How to Survive the Holidays

Every year, I see how stressed out people get around the holidays.  Holiday parties, gift buying and giving, family obligations -- it all stresses people out.  I think it's mostly stressful because of the obligatory nature of the season.  Many of us are doing all the things we're doing because we feel we have to.  Not because we want to.  And no one likes to do things out of obligation.  Well, there are some people who find comfort in it, but most of the people I've met don't.  It's stressful and builds resentment.  So, I'm offering up some suggestions for how to get through the holidays with less stress and more joy or at least less tension for yourself.

1. If you have a vacation day or sick day available to you.  Take one day off.  Don't tell anyone.  Just take a mental health/respite day off for yourself.  Go to a museum.  Go to an arcade.  Go play pool.  Go rock climbing. Go to your favorite breakfast spot.  Don't do anything you don't WANT to do that day.  It's a "just for you" day.  Don't feel guilty.  You'll still get all your holiday chores done, just not on this one day.

2. Don't give up your routine.  Between parties and shopping and wrapping and cooking and work, it's easy to think, "Oh, well, I'll exercise in 2016."  or "I'll meditate later."  But these types of routine health-maintenance activities are just what we need to keep balanced during this destabilizing time.  If you have to, shorten the amount of time you're doing these activities, but don't give them up entirely --- they're so useful for keeping balance.

3. Lower the stakes.  It's the holidays.  It's supposed to be a fun time.  If Christmas dinner doesn't come out perfectly, if you don't find the perfect gift for your sister-in-law, if you don't get along with your mom...there are worse things that could happen.  Think of it this way...you all have your health, you're all together, so everyone's not happy -- you can be happy just for the little things.  Keep your eye on the big picture.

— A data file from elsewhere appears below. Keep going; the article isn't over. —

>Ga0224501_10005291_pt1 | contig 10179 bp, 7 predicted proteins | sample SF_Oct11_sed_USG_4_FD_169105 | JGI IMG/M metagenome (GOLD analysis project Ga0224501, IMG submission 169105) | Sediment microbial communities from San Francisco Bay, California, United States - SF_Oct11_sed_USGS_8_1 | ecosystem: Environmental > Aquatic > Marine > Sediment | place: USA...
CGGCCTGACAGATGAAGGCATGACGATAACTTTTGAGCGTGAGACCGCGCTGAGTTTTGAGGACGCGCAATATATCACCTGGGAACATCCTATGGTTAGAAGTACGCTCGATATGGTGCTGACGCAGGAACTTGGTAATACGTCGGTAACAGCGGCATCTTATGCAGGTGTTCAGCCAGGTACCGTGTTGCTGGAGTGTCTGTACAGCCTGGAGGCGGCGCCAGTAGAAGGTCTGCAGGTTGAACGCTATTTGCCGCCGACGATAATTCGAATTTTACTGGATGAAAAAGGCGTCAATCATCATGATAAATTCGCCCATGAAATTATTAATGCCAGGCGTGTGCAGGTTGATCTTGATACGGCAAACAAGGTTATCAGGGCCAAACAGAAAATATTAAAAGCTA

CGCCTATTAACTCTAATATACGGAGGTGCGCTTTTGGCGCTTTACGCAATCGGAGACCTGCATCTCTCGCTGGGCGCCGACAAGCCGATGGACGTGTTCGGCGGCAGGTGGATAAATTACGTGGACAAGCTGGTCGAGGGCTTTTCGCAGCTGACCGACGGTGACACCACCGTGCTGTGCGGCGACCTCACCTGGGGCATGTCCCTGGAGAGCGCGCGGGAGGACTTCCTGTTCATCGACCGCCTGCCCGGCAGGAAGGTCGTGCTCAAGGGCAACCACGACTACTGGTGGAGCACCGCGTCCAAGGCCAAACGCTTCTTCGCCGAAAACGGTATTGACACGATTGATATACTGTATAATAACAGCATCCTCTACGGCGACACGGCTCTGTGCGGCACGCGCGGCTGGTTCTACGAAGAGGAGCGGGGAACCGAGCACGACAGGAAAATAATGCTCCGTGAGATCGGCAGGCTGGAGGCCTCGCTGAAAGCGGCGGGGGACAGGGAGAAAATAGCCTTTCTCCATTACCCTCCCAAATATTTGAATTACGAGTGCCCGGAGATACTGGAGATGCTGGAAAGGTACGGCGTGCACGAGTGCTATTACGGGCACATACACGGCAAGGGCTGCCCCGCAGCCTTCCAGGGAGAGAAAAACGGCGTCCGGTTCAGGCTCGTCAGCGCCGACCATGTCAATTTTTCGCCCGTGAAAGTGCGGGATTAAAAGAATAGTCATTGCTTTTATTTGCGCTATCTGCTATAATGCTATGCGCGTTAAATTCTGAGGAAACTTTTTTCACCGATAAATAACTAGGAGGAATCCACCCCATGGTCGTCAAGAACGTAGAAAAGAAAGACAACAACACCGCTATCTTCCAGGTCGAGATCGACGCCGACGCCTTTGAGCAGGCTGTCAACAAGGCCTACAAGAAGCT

4. Delegate/Share.  Too many people try to do too much on their own for the holidays.  In couples, there's usually one person who does the gift shopping and wrapping AND the cooking, etc... Well, I say: delegate!  Get other people to pitch in.  Or make it a shared activity that you can enjoy with your mate.  Sure, you're not going to agree with everything they pick out, but they won't agree with everything you pick out and you can laugh about it or talk about it or get really deep and analyze why you think they think that's a good gift for nephew Mark and why they think you think it isn't... you might learn something about yourself!  What a gift!

5. ADLs.  Make sure that you keep up with your activities of daily living.  Make sure you keep up with your healthy eating schedule and your sleep hygiene and everything else you need to do to keep things in order in your life.  Don't give them up just because it's the holidays.

6. Phone a friend.  If it all gets to stressful for you, get in touch with a friend and have a good, solid, honest talk.  It's important to get feelings and confusions off your mind and into the air and to talk them out.  Or, if you go to therapy, make sure you talk about these stresses with your therapist.  Don't let them fester or go building up.  That's a sure-fire way to end up blowing up at the least opportune time.

7. Reach out for help.  If the holidays are a time of depression for you.  Make sure to reach out. If you're in therapy, you may want to up your sessions to twice per week during this month.  If you are feeling like you're going to hurt yourself, make sure to get help.  Go to the emergency room, call a friend, call the national suicide hotline: 1 (800) 273-8255.  The holidays are super difficult for those who are alone, too, and you can make it through.  Perhaps with some help.  Please don't attempt to hurt yourself.  Please reach out for help.  

Well, these are my suggestions.  I hope that some of them make some sense to you and may help you through this holiday season. It's a beast of a time.  You're not alone.  

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